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Modulation of intracortical inhibition in response to acute psychosocial stress is impaired among individuals with chronic neck pain

Marker, Ryan J., Stephenson, Jennifer L., Kluger, Benzi M., Curran-Everett, Douglas and Maluf, Katrina S. 2014. Modulation of intracortical inhibition in response to acute psychosocial stress is impaired among individuals with chronic neck pain. Journal of Psychosomatic Research 76 (3) , pp. 249-256. 10.1016/j.jpsychores.2013.12.001

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Abstract

ObjectivePsychosocial stress has been associated with a variety of chronic pain disorders although the mechanisms responsible for this relationship are unknown. The purpose of this study was to compare the excitability of intracortical and corticospinal pathways to the trapezius muscle in individuals with and without chronic neck pain during exposure to low and high levels of psychosocial stress.MethodsSingle and paired-pulse transcranial magnetic stimulation was used to assess motor evoked potentials (MEPs) and short-interval intracortical inhibition (SICI) during mental math performed in the presence and absence of social evaluative threat.ResultsAll participants demonstrated higher amplitude MEPs in the high stress compared to the low stress condition (p < 0.01). Participants with chronic neck pain had significantly greater SICI than healthy participants in the low stress condition (p = 0.03). During exposure to the stressor, healthy participants showed an increase in SICI, whereas participants with neck pain showed no change (group difference for change in SICI, p < 0.01).ConclusionsThese findings suggest that individuals with chronic neck pain inhibit motor output to the trapezius in the presence of minor stressors, and are unable to compensate for additional stress-evoked increases in corticospinal excitability through further modulation of SICI. This observation has potential implications for the management of patients who have difficulty relaxing painful muscles during times of stress.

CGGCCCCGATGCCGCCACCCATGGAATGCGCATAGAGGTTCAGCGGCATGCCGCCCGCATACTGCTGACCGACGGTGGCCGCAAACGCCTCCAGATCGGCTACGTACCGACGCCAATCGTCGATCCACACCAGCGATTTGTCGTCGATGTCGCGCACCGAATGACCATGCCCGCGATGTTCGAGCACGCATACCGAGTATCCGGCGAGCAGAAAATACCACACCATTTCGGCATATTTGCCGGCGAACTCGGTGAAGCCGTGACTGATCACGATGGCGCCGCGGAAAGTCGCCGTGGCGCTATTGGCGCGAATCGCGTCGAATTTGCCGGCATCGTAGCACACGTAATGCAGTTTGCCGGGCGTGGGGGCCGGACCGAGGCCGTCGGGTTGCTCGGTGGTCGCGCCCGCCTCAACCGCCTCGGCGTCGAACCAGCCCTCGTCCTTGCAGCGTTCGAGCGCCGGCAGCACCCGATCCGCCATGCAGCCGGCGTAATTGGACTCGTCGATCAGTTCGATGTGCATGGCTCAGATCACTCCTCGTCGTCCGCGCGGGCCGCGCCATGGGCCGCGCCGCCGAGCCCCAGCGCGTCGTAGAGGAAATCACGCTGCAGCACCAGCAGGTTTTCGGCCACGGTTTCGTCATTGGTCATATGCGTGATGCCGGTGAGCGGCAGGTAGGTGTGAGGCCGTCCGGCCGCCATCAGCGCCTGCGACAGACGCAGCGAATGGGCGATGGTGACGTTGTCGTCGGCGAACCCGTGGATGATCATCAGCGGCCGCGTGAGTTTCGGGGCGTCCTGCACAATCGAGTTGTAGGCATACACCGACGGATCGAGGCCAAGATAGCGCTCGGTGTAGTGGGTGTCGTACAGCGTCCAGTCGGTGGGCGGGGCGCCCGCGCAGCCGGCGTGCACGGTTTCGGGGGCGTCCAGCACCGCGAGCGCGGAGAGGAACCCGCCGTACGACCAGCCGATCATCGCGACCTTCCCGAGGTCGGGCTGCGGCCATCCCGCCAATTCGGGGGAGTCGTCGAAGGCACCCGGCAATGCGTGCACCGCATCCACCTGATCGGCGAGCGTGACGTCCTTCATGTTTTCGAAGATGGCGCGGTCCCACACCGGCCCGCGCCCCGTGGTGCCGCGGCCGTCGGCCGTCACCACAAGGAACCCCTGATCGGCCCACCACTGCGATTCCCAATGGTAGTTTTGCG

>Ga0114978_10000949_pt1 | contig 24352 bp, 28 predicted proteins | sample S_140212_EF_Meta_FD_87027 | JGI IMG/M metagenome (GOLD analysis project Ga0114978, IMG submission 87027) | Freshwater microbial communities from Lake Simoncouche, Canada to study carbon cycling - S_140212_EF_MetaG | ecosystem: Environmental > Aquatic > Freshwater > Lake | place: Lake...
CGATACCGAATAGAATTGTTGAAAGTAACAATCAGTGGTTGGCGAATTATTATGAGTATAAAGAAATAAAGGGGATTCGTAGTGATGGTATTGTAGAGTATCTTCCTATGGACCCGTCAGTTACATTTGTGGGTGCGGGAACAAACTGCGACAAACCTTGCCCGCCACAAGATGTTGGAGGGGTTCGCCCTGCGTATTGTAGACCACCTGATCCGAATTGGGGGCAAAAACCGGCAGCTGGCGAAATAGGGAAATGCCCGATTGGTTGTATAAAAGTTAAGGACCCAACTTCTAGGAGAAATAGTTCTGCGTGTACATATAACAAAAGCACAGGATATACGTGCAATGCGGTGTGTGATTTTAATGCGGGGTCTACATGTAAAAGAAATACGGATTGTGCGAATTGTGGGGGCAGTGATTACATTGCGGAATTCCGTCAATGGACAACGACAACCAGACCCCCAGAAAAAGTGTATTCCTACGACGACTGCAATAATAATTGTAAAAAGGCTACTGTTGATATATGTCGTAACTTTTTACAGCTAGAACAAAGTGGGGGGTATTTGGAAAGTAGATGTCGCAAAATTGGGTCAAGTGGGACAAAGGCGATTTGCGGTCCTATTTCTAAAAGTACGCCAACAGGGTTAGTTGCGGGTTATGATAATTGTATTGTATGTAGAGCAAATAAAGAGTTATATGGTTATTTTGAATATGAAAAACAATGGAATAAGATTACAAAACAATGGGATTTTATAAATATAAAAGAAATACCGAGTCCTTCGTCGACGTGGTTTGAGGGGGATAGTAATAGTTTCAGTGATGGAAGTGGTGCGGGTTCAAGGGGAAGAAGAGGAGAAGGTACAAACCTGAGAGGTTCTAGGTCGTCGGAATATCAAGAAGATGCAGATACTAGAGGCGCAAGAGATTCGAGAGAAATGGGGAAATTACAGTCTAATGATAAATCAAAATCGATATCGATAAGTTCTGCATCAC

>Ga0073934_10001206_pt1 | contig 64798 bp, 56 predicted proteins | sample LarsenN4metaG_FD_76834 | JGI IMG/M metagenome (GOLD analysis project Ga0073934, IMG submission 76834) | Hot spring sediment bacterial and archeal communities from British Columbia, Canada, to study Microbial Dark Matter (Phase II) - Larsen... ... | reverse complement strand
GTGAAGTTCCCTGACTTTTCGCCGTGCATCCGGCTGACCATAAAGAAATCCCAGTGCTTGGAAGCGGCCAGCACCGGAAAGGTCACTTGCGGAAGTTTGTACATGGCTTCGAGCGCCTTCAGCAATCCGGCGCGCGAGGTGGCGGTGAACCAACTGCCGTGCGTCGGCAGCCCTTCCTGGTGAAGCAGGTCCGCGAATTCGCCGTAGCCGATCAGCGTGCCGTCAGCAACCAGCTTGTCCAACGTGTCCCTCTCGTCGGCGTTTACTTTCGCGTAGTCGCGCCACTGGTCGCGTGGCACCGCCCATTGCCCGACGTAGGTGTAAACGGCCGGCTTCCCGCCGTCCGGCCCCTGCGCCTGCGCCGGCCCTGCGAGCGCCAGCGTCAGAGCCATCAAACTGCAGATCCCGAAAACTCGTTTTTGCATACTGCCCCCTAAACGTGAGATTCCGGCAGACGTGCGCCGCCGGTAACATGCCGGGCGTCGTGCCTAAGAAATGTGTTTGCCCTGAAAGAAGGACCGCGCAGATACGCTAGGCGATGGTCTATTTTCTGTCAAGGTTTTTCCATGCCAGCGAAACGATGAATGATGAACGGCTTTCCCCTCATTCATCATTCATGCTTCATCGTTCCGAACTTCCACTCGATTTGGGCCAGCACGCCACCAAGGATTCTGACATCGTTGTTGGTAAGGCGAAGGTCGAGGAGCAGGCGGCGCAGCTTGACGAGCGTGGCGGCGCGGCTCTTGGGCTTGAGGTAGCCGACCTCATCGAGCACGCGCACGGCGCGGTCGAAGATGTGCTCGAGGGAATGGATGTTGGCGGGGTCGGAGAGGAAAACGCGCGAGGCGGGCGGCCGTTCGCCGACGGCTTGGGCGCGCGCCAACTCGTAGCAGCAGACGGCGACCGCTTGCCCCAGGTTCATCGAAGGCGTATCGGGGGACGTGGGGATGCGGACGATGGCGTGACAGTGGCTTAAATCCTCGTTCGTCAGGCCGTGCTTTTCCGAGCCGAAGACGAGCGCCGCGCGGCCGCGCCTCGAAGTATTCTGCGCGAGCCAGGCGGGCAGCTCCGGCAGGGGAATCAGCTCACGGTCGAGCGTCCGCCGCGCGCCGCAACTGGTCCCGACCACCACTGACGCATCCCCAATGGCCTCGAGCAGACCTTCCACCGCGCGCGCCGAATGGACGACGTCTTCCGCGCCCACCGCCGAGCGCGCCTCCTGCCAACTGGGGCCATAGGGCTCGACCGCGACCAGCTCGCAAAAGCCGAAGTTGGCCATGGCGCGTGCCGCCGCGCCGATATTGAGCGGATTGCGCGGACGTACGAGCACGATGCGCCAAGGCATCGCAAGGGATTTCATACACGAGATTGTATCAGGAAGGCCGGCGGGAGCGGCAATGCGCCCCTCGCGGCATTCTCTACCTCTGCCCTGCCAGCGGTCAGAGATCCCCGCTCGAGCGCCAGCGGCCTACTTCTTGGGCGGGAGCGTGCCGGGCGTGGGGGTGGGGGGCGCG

Item Type: Article
Date Type: Publication
Status: Published
Schools: Healthcare Sciences
Subjects: R Medicine > R Medicine (General)
Publisher: Elsevier
ISSN: 0022-3999
Date of Acceptance: 2 December 2013
Last Modified: 04 May 2020 13:45
URI: https://orca.cardiff.ac.uk/id/eprint/97504

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